Wendy’s Insulted McDonald’s Breakfast. McDonald’s Response Was Priceless

McDonald's could have gotten caught in a war of words with Wendy's. What it did instead was much smarter.

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Image by andreas160578 from Pixabay

Wendy’s officially reentered the breakfast wars on Monday when it launched a new breakfast menu across the U.S.

Of course, this isn’t the first time Wendy’s has made a foray into breakfast. The company attempted to roll out a breakfast menu back in 2012 but fell flat on its face. By mid-2013, most locations had pulled the menu.

But this time, Wendy’s has gone on the offensive. 

For example, just a month before the launch, Wendy’s posted an ad on its Twitter feed featuring the former McDonald’s corporate chef Mike Haracz. Wearing a white chef’s coat that seems to feature the famous competitor’s golden arches, along with the famous “I’m lovin’ it” tag line on the sleeve, Haracz gives the impression that he’s trying the new Wendy’s Breakfast Baconator for the first time.

“That’s incredible,” he says, after taking a bite.

Then, on February 28, Wendy’s tweeted a picture of a tombstone etched with the words “RIP Egg McMuffin,” along with the dates 1972-2020 and the caption “Here lies mediocrity.”

So, how did McDonald’s respond?

Not directly. But the current king of fast food breakfast did deliver an excellent lesson in business strategy and emotional intelligence.

Just after the tombstone tweet by Wendy’s, McDonald’s declared Monday, March 2, the day of the Wendy’s breakfast launch, “National Egg McMuffin Day.” Additionally, McDonald’s invited customers to enjoy a “free, freshly prepared Egg McMuffin at participating McDonald’s nationwide,” by simply downloading the McDonald’s mobile app and making an order.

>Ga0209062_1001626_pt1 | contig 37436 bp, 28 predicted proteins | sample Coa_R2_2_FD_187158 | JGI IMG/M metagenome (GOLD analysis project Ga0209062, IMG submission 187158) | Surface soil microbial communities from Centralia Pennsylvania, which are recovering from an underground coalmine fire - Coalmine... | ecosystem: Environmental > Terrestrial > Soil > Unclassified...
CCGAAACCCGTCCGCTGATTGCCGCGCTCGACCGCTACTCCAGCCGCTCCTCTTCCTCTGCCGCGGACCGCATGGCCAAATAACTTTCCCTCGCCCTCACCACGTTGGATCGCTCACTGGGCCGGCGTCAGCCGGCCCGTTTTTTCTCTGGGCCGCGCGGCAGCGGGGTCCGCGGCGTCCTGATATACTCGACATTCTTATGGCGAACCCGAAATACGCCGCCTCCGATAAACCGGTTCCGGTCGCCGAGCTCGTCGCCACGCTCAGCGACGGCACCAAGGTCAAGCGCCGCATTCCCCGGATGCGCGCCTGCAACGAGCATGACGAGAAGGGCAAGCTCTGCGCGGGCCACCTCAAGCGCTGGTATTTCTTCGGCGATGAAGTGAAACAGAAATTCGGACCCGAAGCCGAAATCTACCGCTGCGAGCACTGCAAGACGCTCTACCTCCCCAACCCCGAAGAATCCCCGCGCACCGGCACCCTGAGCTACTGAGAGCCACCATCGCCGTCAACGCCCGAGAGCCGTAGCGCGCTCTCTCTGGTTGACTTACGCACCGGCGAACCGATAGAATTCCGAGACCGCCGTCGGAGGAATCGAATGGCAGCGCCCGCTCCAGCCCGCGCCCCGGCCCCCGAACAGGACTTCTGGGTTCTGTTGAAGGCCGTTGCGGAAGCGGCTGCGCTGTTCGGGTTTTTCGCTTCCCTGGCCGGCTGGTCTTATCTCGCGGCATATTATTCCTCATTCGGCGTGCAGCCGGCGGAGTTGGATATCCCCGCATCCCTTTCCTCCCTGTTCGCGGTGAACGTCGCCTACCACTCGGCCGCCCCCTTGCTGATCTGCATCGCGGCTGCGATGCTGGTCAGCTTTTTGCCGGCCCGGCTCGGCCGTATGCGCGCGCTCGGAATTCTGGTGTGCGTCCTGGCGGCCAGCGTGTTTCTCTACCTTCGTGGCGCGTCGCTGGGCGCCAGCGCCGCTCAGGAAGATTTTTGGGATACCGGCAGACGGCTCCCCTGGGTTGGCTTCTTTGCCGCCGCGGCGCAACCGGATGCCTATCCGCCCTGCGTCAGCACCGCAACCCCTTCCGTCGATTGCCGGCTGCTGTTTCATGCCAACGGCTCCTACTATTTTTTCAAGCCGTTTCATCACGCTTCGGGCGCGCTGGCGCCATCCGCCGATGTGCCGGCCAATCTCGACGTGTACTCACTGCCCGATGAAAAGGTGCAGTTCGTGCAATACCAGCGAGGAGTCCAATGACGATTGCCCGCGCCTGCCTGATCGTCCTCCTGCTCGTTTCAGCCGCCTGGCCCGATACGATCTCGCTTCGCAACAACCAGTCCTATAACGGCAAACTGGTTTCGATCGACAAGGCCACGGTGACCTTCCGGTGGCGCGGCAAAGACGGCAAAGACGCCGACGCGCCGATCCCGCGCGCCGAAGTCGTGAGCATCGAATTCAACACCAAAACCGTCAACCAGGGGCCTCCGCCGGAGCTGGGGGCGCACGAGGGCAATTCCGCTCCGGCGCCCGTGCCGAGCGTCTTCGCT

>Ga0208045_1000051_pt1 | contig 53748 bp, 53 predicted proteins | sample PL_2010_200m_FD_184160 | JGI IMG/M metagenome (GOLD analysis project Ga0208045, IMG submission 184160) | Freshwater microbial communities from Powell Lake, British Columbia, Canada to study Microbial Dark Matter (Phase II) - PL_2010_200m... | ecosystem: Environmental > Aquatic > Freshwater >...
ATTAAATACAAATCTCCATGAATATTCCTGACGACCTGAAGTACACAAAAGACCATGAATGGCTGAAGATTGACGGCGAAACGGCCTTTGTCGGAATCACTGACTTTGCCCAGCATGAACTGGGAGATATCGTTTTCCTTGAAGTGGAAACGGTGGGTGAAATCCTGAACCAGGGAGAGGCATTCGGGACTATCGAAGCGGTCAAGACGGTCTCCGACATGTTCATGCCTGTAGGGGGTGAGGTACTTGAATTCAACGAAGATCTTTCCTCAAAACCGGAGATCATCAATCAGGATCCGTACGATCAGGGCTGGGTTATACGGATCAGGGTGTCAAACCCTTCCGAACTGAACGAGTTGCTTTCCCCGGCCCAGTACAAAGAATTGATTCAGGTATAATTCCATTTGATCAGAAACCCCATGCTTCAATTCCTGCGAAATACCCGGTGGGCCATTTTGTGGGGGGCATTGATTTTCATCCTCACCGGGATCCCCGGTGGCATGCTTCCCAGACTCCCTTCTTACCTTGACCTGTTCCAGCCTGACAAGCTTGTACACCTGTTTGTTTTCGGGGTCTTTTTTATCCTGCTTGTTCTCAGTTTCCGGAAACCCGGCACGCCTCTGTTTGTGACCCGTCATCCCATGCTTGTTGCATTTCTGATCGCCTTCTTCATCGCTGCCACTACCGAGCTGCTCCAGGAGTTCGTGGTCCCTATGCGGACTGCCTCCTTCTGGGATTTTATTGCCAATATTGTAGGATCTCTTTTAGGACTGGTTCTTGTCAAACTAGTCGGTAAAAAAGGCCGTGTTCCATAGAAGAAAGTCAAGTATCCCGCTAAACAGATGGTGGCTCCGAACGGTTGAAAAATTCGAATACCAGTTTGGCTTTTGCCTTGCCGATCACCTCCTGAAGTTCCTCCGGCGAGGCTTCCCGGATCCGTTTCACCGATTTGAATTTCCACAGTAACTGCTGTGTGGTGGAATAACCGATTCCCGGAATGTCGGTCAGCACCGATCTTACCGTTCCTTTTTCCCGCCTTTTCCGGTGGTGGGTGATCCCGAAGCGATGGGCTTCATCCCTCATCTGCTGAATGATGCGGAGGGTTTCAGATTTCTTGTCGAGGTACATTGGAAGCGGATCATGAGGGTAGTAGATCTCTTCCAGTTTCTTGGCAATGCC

Consider for a moment what makes this move from McDonald’s so brilliant. 

McDonald’s could have gotten caught up in a war of words with Wendy’s. But this would likely benefit Wendy’s more than anyone, as it would have served as free publicity for its breakfast launch. 

“Honestly, the louder the fight gets, the better it is for our breakfast business,” Kurt Kane, the U.S. president and chief concept officer of Wendy’s, told Ad Age back in October.

Instead, with its offer for a free Egg McMuffin, McDonald’s simultaneously:

  • Focuses attention on its business, rather than a competitor’s
  • Detracts from Wendy’s big launch by taking away potential customers
  • Builds loyalty while gathering consumer insights through its mobile app

Interestingly, Wendy’s seems to have recognized the genius in the McDonald’s strategy.

Soon after the announcement by McDonald’s, Wendy’s announced it was also offering a free sandwich on March 2: the new Honey Butter Chicken Biscuit. And, like McDonald’s, Wendy’s is requiring customers to download and order using the company’s mobile app.

Hey, they say imitation is the sincerest form of flattery.

So, remember, when competitors try to bait you into a war of words or try to get you to take things personally, don’t. Doing so will only distract.

Instead, show some emotional intelligence by using their attack as an opportunity to refocus on what’s important to you. That’s making emotions work for you, instead of against you.

Enjoy this post? Check out my book, EQ Applied, which uses fascinating research and compelling stories to illustrate what emotional intelligence looks like in everyday life.

A version of this article originally appeared on Inc.com.

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